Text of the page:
Chaos at the Capitol: Stalemate leads to shutdown as GOP tries to compromise


Hannah St. George

How the shutdown occurred and the effects

Hannah St. George, Copy Editor

As of Oct. 1 this month, the U.S. government has had its first shutdown in seventeen years, highlighting a stalemate between both political parties over the spending in the nation’s budget. Since the budget was not passed before their deadline at midnight through the House of Representatives, all government services have come to a halt.

If the shutdown continues for an extended period of time, it will affect the funding of national parks, government-provided services, such as business loans and veteran services, may come to a halt, and the federal employees in departments such as The Environmental Protection Agency and NASA will be furloughed without pay, whether or not they are deemed “essential”. With the looming possibility of the economy defaulting after its slow recovery, the republican-dominated House

While addressing the M. Luis Construction Company in Rockville, Md., President Obama stated, “There are enough Republicans and Democrats in the House of Representatives today that, if the Speaker of the House, John Boehner, simply let the bill get on the floor for an up-or-down vote, every congressman could vote their conscience — the shutdown would end today.”

Without the bill being called to a vote on the House floor, there would be no way to let the government spend money. Not only would this hinder the services it provides to its people, but it also would prevent any of the nation’s debt from being paid off. If the shutdown comes to this outcome, the economy would default, and an even worse recession would hit than the one the U.S. is coming back from.

The Speaker of the House had this to say to ABC News: “The American people don’t want their government shutdown and neither do I. All we’re asking for is to sit down and have a discussion and to bring fairness — reopen the government and bring fairness to the American people under Obamacare. It’s as simple as that. But it all has to begin with a simple discussion.”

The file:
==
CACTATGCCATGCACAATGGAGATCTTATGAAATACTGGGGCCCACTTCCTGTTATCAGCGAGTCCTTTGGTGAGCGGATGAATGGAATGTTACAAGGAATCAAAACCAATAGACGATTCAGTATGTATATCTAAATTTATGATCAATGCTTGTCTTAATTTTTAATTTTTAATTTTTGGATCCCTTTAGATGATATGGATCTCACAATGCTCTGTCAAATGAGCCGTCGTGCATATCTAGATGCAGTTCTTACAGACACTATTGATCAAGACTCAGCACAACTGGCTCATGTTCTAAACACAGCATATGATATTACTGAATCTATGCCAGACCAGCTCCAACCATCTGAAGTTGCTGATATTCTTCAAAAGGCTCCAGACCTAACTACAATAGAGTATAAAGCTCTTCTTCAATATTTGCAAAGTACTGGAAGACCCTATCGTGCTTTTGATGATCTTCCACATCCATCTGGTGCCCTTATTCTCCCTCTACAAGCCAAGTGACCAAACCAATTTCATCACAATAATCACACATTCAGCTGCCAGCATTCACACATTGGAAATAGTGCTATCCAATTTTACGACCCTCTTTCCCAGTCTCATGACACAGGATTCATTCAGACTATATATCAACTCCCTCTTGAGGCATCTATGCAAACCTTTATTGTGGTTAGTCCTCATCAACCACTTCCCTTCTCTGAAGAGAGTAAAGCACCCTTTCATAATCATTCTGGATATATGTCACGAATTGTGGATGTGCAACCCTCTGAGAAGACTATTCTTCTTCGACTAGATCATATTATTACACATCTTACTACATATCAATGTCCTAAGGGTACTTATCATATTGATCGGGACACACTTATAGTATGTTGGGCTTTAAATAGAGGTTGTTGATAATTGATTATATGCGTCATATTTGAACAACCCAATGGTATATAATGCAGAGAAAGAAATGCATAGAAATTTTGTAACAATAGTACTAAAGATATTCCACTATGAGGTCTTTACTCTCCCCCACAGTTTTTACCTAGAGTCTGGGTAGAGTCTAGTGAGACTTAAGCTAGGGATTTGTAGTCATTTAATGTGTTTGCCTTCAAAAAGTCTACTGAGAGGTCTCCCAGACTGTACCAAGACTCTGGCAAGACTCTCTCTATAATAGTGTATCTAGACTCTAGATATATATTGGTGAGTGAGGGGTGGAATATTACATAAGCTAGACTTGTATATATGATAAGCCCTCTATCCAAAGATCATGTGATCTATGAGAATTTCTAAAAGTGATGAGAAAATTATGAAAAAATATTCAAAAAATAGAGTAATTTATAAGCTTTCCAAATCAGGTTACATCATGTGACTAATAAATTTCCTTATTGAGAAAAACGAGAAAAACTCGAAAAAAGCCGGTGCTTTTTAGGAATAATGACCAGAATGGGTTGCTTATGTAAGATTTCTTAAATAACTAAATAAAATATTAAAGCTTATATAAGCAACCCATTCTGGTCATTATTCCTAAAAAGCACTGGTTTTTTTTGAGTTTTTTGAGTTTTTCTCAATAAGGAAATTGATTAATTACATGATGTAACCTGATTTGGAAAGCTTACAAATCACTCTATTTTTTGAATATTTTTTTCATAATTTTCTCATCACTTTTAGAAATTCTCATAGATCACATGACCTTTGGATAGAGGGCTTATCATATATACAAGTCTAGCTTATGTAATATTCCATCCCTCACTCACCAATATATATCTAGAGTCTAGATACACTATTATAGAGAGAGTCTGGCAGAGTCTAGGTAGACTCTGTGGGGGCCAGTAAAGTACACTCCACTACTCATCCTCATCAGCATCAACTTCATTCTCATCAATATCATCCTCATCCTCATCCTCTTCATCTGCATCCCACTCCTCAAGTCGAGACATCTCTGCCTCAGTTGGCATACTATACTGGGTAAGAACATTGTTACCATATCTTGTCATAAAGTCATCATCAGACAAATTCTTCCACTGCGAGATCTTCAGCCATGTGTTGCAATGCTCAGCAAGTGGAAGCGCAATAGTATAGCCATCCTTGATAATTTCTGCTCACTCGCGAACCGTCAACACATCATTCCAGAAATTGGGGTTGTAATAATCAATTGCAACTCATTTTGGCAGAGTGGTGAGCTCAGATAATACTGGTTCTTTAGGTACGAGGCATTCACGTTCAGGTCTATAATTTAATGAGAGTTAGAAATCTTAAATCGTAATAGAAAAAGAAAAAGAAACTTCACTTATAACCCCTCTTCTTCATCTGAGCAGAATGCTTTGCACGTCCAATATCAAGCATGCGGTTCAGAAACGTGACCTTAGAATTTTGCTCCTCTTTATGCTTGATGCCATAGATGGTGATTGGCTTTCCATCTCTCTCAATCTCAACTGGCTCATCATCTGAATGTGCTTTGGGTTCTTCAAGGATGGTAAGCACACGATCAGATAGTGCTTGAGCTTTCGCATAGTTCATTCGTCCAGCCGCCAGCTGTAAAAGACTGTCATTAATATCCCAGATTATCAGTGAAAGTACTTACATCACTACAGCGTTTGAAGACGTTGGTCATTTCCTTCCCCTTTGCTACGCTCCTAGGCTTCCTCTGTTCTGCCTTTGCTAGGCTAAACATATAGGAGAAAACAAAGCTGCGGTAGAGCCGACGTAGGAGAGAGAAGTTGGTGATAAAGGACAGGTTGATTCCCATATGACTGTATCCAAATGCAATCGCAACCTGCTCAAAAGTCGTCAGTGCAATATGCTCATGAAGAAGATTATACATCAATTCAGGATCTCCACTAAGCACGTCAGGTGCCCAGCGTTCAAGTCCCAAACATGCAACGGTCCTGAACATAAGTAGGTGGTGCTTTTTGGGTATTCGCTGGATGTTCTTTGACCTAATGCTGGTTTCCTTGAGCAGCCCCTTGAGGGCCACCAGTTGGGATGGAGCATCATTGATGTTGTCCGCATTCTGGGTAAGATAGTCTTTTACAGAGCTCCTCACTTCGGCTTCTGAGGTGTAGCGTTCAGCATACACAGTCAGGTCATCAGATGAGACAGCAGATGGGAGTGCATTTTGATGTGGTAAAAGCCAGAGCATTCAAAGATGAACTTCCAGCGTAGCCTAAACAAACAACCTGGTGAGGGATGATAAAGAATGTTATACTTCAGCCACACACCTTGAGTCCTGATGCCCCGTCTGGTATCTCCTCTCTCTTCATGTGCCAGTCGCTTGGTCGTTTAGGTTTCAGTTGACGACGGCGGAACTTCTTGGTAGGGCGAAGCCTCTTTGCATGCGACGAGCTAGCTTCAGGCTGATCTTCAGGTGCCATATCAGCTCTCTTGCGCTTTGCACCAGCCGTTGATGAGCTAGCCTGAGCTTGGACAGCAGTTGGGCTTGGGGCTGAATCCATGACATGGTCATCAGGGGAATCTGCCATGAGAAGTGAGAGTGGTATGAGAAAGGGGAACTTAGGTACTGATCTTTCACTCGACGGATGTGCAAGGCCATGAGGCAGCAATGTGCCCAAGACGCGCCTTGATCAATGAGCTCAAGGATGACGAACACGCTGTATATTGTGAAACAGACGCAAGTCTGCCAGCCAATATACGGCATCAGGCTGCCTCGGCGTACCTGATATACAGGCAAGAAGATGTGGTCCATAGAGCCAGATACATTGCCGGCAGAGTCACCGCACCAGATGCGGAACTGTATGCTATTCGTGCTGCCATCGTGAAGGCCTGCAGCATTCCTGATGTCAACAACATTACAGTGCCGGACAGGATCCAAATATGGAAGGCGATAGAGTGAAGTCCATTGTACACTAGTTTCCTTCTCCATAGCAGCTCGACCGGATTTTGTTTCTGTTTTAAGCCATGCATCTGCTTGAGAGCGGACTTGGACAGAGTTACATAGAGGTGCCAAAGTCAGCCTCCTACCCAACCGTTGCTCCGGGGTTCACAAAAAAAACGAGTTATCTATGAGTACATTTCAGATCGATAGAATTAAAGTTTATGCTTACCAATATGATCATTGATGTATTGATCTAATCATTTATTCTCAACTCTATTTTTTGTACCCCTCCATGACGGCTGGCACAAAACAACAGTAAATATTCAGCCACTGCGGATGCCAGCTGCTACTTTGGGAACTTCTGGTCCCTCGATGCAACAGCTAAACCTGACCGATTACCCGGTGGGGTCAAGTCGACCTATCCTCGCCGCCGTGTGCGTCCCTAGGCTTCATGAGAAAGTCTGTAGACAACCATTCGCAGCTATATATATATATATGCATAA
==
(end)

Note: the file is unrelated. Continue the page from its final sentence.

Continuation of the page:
Even though the Affordable Care Act is an active, constitutional law, it seems that members of the Republican party are still trying make compromises on it. By stalling on the official vote on the government’s budget, they are only holding the economy over the brink of collapse in efforts to get their way.

Whatever the outcome of this deadlock may be, people all over the country, like Anne Reuter, ‘14, are fed up with the situation in Congress. “They’re breaking their own rules, and they need to get back together to fix it.”

UPDATE: As reported from the Huffington Post, the Senate took the reigns and passed a bill to reopen the government and raise the debt ceiling until further compromises could be made on the federal budget. Obama and democrats in Congress stood strong on their stance to not negotiate over already-signed laws as the stand-off ensued, and a default was successfully avoided as the government reopened. However, Congress is back at square one as they try to pass a new budget.

“We achieved our goal, but at a cost. It never should have been this way,” said democratic Sen. Chuck Schumer from N.Y. With a vote from the House of Representatives and a signature from the president, Congress will have more time to discuss the budget while the treasury will be able to fund the government through Jan. 15 and borrow normally through Feb. 7.